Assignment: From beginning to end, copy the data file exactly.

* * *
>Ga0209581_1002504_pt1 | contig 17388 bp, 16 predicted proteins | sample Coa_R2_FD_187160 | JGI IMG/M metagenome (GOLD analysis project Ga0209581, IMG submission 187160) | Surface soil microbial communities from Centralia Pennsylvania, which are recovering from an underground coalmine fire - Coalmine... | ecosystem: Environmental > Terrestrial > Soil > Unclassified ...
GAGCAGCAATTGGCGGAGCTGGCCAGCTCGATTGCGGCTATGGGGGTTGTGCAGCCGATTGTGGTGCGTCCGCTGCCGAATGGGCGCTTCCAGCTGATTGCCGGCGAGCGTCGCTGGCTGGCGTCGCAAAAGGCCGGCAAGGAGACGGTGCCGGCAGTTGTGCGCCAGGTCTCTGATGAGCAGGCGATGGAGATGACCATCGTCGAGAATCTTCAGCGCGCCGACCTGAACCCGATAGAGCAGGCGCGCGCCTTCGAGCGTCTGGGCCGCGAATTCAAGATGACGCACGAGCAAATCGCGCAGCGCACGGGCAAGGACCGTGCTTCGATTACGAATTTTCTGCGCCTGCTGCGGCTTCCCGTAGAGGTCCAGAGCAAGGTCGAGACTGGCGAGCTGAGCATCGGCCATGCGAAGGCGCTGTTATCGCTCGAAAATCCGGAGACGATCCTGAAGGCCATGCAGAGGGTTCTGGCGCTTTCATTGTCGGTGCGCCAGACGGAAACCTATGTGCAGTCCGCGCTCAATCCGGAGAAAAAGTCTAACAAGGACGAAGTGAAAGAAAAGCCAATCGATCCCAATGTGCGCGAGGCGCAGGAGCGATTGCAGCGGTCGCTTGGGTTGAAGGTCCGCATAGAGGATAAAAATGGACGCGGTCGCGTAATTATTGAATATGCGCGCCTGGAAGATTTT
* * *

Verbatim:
>Ga0209581_1002504_pt1 | contig 17388 bp, 16 predicted proteins | sample Coa_R2_FD_187160 | JGI IMG/M metagenome (GOLD analysis project Ga0209581, IMG submission 187160) | Surface soil microbial communities from Centralia Pennsylvania, which are recovering from an underground coalmine fire - Coalmine... | ecosystem: Environmental > Terrestrial > Soil > Unclassified ...
GAGCAGCAATTGGCGGAGCTGGCCAGCTCGATTGCGGCTATGGGGGTTGTGCAGCCGATTGTGGTGCGTCCGCTGCCGAATGGGCGCTTCCAGCTGATTGCCGGCGAGCGTCGCTGGCTGGCGTCGCAAAAGGCCGGCAAGGAGACGGTGCCGGCAGTTGTGCGCCAGGTCTCTGATGAGCAGGCGATGGAGATGACCATCGTCGAGAATCTTCAGCGCGCCGACCTGAACCCGATAGAGCAGGCGCGCGCCTTCGAGCGTCTGGGCCGCGAATTCAAGATGACGCACGAGCAAATCGCGCAGCGCACGGGCAAGGACCGTGCTTCGATTACGAATTTTCTGCGCCTGCTGCGGCTTCCCGTAGAGGTCCAGAGCAAGGTCGAGACTGGCGAGCTGAGCATCGGCCATGCGAAGGCGCTGTTATCGCTCGAAAATCCGGAGACGATCCTGAAGGCCATGCAGAGGGTTCTGGCGCTTTCATTGTCGGTGCGCCAGACGGAAACCTATGTGCAGTCCGCGCTCAATCCGGAGAAAAAGTCTAACAAGGACGAAGTGAAAGAAAAGCCAATCGATCCCAATGTGCGCGAGGCGCAGGAGCGATTGCAGCGGTCGCTTGGGTTGAAGGTCCGCATAGAGGATAAAAATGGACGCGGTCGCGTAATTATTGAATATGCGCGCCTGGAAGATTTT